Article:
What is a Museum?

A museum is a place where people come to view collections of artifacts, natural history, or cultural history. Museums are dedicated to the care, preservation, and interpretation of their collections and offer a unique experience for people of all backgrounds. Museums are a vital part of our shared human heritage and a source of inspiration, education, and a sense of wonder.

During their long history museums have developed in many different ways, reflecting the broader trends of society and their own specific institutional contexts. In their earliest forms they may have simply served as repositories for large private collections. However, the modern concept of museum as institution has been shaped by a variety of factors, including social change and the influence of professional organizations. The definitions of major professional organizations differ slightly, but they all include the idea that museums serve the public by collecting, preserving, and interpreting historical objects.

The word museum derives from the Greek Mouseion, a seat of the Muses, nine sister goddesses who symbolized the arts and sciences. The Latin word museum came from this and originally meant “a house of the Muses.” The idea behind a museum was to dedicate a space to these sisters and their works.

In the early modern period, museums evolved from personal collectors’ collections to institutions that promoted research and the dissemination of knowledge. This was a result of growing economic prosperity and changing social attitudes towards the preservation of objects and their educational value. Museums were also becoming more popular as a form of leisure activity.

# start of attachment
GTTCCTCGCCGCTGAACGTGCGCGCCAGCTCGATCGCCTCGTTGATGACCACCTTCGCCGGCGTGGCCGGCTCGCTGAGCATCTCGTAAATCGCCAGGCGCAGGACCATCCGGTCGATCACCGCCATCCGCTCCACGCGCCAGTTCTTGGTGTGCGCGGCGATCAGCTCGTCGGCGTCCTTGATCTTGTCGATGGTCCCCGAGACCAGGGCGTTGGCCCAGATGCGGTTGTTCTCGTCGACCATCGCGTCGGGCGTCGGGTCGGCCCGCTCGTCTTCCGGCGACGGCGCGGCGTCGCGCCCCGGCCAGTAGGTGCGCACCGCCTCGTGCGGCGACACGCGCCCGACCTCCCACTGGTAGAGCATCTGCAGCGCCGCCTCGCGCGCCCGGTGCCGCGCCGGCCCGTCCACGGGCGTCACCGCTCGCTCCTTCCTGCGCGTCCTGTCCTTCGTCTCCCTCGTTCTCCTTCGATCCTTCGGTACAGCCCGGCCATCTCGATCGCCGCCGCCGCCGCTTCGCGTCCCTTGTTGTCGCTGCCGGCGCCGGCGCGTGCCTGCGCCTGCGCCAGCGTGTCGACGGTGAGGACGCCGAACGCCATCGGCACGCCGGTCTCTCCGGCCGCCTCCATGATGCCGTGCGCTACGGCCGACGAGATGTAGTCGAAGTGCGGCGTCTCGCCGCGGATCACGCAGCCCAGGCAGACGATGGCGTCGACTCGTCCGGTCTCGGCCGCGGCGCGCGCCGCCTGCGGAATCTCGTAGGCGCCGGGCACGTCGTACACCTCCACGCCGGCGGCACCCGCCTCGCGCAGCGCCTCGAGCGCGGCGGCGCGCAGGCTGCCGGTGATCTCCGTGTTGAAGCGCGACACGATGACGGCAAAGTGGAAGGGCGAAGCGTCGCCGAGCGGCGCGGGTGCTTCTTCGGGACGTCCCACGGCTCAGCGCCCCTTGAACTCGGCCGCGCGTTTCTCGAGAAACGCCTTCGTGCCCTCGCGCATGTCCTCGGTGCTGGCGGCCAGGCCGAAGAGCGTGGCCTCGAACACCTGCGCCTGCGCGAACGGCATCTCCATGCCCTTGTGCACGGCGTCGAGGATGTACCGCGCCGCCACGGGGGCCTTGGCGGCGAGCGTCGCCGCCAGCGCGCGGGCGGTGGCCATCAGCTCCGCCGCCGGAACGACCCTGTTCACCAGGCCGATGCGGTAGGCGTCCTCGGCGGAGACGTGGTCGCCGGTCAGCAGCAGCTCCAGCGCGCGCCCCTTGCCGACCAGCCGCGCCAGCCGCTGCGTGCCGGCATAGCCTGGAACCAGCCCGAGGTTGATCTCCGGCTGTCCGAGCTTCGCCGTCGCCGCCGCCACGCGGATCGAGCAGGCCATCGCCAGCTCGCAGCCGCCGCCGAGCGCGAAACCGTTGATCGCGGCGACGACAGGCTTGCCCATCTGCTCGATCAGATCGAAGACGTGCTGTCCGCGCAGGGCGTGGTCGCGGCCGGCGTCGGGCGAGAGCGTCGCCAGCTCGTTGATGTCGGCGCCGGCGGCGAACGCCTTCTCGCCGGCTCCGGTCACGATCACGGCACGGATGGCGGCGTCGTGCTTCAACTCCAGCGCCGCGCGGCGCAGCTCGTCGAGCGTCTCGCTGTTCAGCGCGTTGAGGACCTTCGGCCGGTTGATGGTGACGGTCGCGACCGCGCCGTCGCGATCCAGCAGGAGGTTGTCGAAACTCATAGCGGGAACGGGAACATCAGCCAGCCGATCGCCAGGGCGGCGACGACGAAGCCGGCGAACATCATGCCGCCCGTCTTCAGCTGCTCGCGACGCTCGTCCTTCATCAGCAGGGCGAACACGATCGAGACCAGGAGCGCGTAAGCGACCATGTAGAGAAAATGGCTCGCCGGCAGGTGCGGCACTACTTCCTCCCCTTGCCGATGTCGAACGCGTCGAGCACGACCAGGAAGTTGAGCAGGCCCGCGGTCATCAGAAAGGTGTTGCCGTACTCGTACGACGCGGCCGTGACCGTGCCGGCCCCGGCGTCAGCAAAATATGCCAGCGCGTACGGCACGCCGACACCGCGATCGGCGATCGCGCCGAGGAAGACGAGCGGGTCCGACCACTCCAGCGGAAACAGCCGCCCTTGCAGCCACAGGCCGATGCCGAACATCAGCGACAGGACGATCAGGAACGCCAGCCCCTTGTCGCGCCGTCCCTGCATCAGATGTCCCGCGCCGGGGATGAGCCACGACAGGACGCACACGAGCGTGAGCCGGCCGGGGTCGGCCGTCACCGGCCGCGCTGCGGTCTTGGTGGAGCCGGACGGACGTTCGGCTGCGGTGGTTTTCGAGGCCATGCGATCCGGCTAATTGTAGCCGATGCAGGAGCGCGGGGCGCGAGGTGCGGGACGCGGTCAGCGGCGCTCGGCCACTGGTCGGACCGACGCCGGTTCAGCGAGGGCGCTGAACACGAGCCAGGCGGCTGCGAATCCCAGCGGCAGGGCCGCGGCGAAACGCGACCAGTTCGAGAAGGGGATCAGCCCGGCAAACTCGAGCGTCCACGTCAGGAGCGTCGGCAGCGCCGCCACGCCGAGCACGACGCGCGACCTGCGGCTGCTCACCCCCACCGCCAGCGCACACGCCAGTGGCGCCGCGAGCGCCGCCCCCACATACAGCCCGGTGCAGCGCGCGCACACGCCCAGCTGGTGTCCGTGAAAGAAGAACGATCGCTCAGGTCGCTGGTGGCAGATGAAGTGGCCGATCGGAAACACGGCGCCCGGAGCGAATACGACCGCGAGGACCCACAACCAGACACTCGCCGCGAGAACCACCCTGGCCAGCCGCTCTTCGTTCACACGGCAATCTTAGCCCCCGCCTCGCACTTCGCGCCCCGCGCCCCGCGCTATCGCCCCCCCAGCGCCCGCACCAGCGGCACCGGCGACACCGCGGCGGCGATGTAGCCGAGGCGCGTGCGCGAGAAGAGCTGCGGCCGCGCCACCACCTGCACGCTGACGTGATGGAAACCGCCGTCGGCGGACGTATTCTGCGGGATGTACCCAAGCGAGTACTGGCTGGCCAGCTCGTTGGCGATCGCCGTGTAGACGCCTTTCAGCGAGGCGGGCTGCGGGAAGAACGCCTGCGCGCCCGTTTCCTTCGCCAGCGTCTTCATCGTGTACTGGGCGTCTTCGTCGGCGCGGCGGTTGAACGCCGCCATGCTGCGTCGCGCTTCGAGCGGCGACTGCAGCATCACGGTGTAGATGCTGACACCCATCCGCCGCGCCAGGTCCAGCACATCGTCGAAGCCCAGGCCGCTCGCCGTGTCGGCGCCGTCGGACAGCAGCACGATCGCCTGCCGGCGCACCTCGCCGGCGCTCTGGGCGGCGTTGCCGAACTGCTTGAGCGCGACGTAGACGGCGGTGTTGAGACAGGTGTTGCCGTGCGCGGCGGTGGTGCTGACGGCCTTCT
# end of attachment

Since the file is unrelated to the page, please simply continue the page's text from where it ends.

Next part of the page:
Following World War II museums shifted their focus toward the needs of a more diverse and better educated society. Museums developed as a place to find a sense of identity, reality, and stability in a world that was increasingly filled with plastics and reproduced images. Museums became a place where people came to see the “real thing” that was a counterbalance to this world of manufactured images and a deteriorating natural environment.

After the war, museums evolved even more. Curators and their colleagues began to employ scientists as conservators, designers to work on exhibitions and other design projects, information scientists to manage the scientific data inherent in collections, and educators to develop programs for both students and the general public. This allowed museums to become a true service provider for the wider community, not just the scholars, and to reach a broad cross section of the population.

Museums today continue to develop in a range of ways to meet the varied needs of their communities. Some are serving as incubators for new technologies, while others, like the Guggenheim Museum Bilbao in Spain, are acting as engines for economic development and regeneration. Whatever the case, the goal of museums is to communicate an enduring and universal message that can be appreciated and understood by all. The success of a museum is largely determined by how well it tells its story and the effectiveness of its exhibits in communicating that message.